From Episcopal News Service –
Following the March 25 – 30 meeting of the House of Bishops, Presiding Bishop Katharine Jefferts Schori and the house have written letters requesting support for Anglican Bishop in Jerusalem Suheil Dawani, who has been denied the customary residency permit allowing him to live in Jerusalem.
Jefferts Schori’s letter is addressed to the Episcopal Church; the letter from the House of Bishops is written to Israel’s ambassadors serving in nations where the Episcopal Church has dioceses or presence.
Since returning home, I’ve reflected a bit on the bishops’ time together. It seems to me that part of what it made it feel so jam-packed was that what we were discussing – ministry with young adults and conversations with Islam – is so very challenging. Our assumptions about the value of the church are not shared today by many in Western culture. Indeed, many young adults have no experience of or interest in the church at all. And in our increasingly pluralistic communities, Christianity no longer corners the market on meaning or morals. Other religions/philosophies have passionate adherents. Like the early church, we are in the position of having to show the world our good news, to take what we believe on the road, and to risk the encounters of the marketplace. And, frankly, we don’t know how. We have some ideas. There are successful programs in a number of places. But a lot of our congregations are stuck in a manner of life that no longer serves.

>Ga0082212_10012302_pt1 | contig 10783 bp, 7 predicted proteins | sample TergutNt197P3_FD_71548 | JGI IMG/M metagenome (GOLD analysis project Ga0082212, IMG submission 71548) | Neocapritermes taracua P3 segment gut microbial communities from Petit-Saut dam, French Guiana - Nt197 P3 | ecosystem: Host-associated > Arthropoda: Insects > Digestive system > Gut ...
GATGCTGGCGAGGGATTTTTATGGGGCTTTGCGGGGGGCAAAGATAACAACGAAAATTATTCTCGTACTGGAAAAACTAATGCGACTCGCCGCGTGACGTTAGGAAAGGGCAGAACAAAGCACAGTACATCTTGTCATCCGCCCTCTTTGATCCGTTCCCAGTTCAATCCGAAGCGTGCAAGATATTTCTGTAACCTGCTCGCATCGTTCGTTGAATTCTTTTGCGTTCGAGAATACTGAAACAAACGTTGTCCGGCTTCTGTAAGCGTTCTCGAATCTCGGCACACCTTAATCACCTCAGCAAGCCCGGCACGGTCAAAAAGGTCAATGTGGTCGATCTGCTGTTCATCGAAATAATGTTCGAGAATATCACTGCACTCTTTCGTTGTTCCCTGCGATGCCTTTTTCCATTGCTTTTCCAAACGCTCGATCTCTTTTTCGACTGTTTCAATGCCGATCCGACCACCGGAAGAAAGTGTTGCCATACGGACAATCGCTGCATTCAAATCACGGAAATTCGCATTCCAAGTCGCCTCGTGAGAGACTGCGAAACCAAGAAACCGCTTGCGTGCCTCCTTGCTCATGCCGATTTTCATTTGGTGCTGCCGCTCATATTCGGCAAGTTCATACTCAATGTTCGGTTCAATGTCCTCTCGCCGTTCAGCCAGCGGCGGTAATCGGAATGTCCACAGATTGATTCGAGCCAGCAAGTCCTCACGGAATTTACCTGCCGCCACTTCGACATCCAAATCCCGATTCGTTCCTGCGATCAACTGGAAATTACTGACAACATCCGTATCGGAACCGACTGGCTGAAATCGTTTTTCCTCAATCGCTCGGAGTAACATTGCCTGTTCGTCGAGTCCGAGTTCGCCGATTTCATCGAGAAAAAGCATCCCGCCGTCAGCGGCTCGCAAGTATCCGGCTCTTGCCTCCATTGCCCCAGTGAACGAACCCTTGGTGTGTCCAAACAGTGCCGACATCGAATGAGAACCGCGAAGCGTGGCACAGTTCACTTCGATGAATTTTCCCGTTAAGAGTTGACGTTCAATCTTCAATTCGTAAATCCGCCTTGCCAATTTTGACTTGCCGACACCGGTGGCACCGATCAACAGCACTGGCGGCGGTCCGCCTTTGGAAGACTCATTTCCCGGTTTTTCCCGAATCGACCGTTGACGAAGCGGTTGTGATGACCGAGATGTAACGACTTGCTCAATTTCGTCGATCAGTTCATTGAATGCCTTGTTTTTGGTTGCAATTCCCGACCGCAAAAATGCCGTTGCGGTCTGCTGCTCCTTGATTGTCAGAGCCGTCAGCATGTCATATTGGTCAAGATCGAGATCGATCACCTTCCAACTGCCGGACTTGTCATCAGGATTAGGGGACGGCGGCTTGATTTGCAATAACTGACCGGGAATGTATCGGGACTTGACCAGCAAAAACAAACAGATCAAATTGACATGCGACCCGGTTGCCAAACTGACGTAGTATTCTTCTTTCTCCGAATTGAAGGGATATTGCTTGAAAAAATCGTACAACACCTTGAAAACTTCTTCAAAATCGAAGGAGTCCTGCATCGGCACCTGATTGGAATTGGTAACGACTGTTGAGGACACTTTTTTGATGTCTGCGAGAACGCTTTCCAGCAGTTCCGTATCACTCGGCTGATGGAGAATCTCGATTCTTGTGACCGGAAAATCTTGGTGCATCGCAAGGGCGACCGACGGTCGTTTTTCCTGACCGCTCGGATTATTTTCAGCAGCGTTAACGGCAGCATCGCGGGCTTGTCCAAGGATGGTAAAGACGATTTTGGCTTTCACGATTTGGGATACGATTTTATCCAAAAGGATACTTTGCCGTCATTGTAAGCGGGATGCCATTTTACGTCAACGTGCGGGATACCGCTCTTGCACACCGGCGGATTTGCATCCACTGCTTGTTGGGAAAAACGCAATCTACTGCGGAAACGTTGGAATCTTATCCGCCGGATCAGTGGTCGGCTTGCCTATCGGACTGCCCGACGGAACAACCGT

The episcopalmaine presence on the blogsosphere is growing again!
We welcome two new blogs:
Maine’s Campus Missioner, the Rev. Shirley Bowen has started a new blog about campus ministry in Maine. It is a place for young adults to find “ideas and meaning-making on Maine’s campuses.” Everyone interested in this ministry is welcome to visit and share in the conversation.
Visit it at mainecampusministry.wordpress.com.Another new presence on the web is an online, interactive version of a newsletter for the community of deacons that has been around in print and by email for many years: The Deacon’s Bench. With 41 deacons active in congregations, they need a place to share their stories and good company.